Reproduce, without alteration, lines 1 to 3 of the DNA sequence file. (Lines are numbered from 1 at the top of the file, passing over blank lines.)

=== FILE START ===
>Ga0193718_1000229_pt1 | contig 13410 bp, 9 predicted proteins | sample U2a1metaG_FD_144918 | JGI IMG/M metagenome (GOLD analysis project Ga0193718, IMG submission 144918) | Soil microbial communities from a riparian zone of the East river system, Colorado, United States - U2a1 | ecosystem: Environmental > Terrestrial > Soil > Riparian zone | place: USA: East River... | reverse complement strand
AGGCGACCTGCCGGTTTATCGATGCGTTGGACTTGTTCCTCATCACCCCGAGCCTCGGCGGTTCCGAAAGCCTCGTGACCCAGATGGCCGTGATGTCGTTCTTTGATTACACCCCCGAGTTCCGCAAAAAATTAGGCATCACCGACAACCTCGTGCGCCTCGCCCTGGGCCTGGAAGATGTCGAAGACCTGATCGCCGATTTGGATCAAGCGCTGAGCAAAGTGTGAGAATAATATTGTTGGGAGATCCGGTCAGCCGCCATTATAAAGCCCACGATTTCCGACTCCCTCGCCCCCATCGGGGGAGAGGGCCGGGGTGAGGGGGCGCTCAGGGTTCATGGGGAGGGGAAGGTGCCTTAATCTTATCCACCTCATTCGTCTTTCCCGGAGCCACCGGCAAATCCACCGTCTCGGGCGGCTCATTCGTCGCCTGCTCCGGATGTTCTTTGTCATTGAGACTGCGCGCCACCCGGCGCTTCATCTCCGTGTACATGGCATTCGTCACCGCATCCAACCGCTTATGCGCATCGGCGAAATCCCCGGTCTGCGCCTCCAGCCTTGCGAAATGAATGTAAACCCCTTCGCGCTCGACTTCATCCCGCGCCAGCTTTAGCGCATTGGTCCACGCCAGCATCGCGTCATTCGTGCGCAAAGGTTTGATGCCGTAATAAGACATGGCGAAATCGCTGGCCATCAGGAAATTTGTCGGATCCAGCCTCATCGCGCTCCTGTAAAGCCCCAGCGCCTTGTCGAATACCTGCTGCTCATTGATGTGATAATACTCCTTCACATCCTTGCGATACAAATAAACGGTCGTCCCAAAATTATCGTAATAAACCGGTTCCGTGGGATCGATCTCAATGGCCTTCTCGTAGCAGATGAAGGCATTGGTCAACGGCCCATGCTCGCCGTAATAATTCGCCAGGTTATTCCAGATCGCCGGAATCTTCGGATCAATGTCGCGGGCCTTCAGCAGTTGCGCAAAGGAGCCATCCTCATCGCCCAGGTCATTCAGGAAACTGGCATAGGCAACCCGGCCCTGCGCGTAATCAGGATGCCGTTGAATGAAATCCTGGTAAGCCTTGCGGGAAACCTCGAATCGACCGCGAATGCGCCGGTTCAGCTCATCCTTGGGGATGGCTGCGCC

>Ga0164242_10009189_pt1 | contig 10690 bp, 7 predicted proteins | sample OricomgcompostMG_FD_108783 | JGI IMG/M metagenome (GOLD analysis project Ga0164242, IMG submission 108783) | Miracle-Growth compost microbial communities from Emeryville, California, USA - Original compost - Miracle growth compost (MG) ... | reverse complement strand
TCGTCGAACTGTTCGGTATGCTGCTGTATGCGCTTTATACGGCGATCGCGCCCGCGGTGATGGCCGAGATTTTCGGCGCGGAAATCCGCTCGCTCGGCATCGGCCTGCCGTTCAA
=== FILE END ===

>Ga0193718_1000229_pt1 | contig 13410 bp, 9 predicted proteins | sample U2a1metaG_FD_144918 | JGI IMG/M metagenome (GOLD analysis project Ga0193718, IMG submission 144918) | Soil microbial communities from a riparian zone of the East river system, Colorado, United States - U2a1 | ecosystem: Environmental > Terrestrial > Soil > Riparian zone | place: USA: East River... | reverse complement strand
AGGCGACCTGCCGGTTTATCGATGCGTTGGACTTGTTCCTCATCACCCCGAGCCTCGGCGGTTCCGAAAGCCTCGTGACCCAGATGGCCGTGATGTCGTTCTTTGATTACACCCCCGAGTTCCGCAAAAAATTAGGCATCACCGACAACCTCGTGCGCCTCGCCCTGGGCCTGGAAGATGTCGAAGACCTGATCGCCGATTTGGATCAAGCGCTGAGCAAAGTGTGAGAATAATATTGTTGGGAGATCCGGTCAGCCGCCATTATAAAGCCCACGATTTCCGACTCCCTCGCCCCCATCGGGGGAGAGGGCCGGGGTGAGGGGGCGCTCAGGGTTCATGGGGAGGGGAAGGTGCCTTAATCTTATCCACCTCATTCGTCTTTCCCGGAGCCACCGGCAAATCCACCGTCTCGGGCGGCTCATTCGTCGCCTGCTCCGGATGTTCTTTGTCATTGAGACTGCGCGCCACCCGGCGCTTCATCTCCGTGTACATGGCATTCGTCACCGCATCCAACCGCTTATGCGCATCGGCGAAATCCCCGGTCTGCGCCTCCAGCCTTGCGAAATGAATGTAAACCCCTTCGCGCTCGACTTCATCCCGCGCCAGCTTTAGCGCATTGGTCCACGCCAGCATCGCGTCATTCGTGCGCAAAGGTTTGATGCCGTAATAAGACATGGCGAAATCGCTGGCCATCAGGAAATTTGTCGGATCCAGCCTCATCGCGCTCCTGTAAAGCCCCAGCGCCTTGTCGAATACCTGCTGCTCATTGATGTGATAATACTCCTTCACATCCTTGCGATACAAATAAACGGTCGTCCCAAAATTATCGTAATAAACCGGTTCCGTGGGATCGATCTCAATGGCCTTCTCGTAGCAGATGAAGGCATTGGTCAACGGCCCATGCTCGCCGTAATAATTCGCCAGGTTATTCCAGATCGCCGGAATCTTCGGATCAATGTCGCGGGCCTTCAGCAGTTGCGCAAAGGAGCCATCCTCATCGCCCAGGTCATTCAGGAAACTGGCATAGGCAACCCGGCCCTGCGCGTAATCAGGATGCCGTTGAATGAAATCCTGGTAAGCCTTGCGGGAAACCTCGAATCGACCGCGAATGCGCCGGTTCAGCTCATCCTTGGGGATGGCTGCGCC

>Ga0164242_10009189_pt1 | contig 10690 bp, 7 predicted proteins | sample OricomgcompostMG_FD_108783 | JGI IMG/M metagenome (GOLD analysis project Ga0164242, IMG submission 108783) | Miracle-Growth compost microbial communities from Emeryville, California, USA - Original compost - Miracle growth compost (MG) ... | reverse complement strand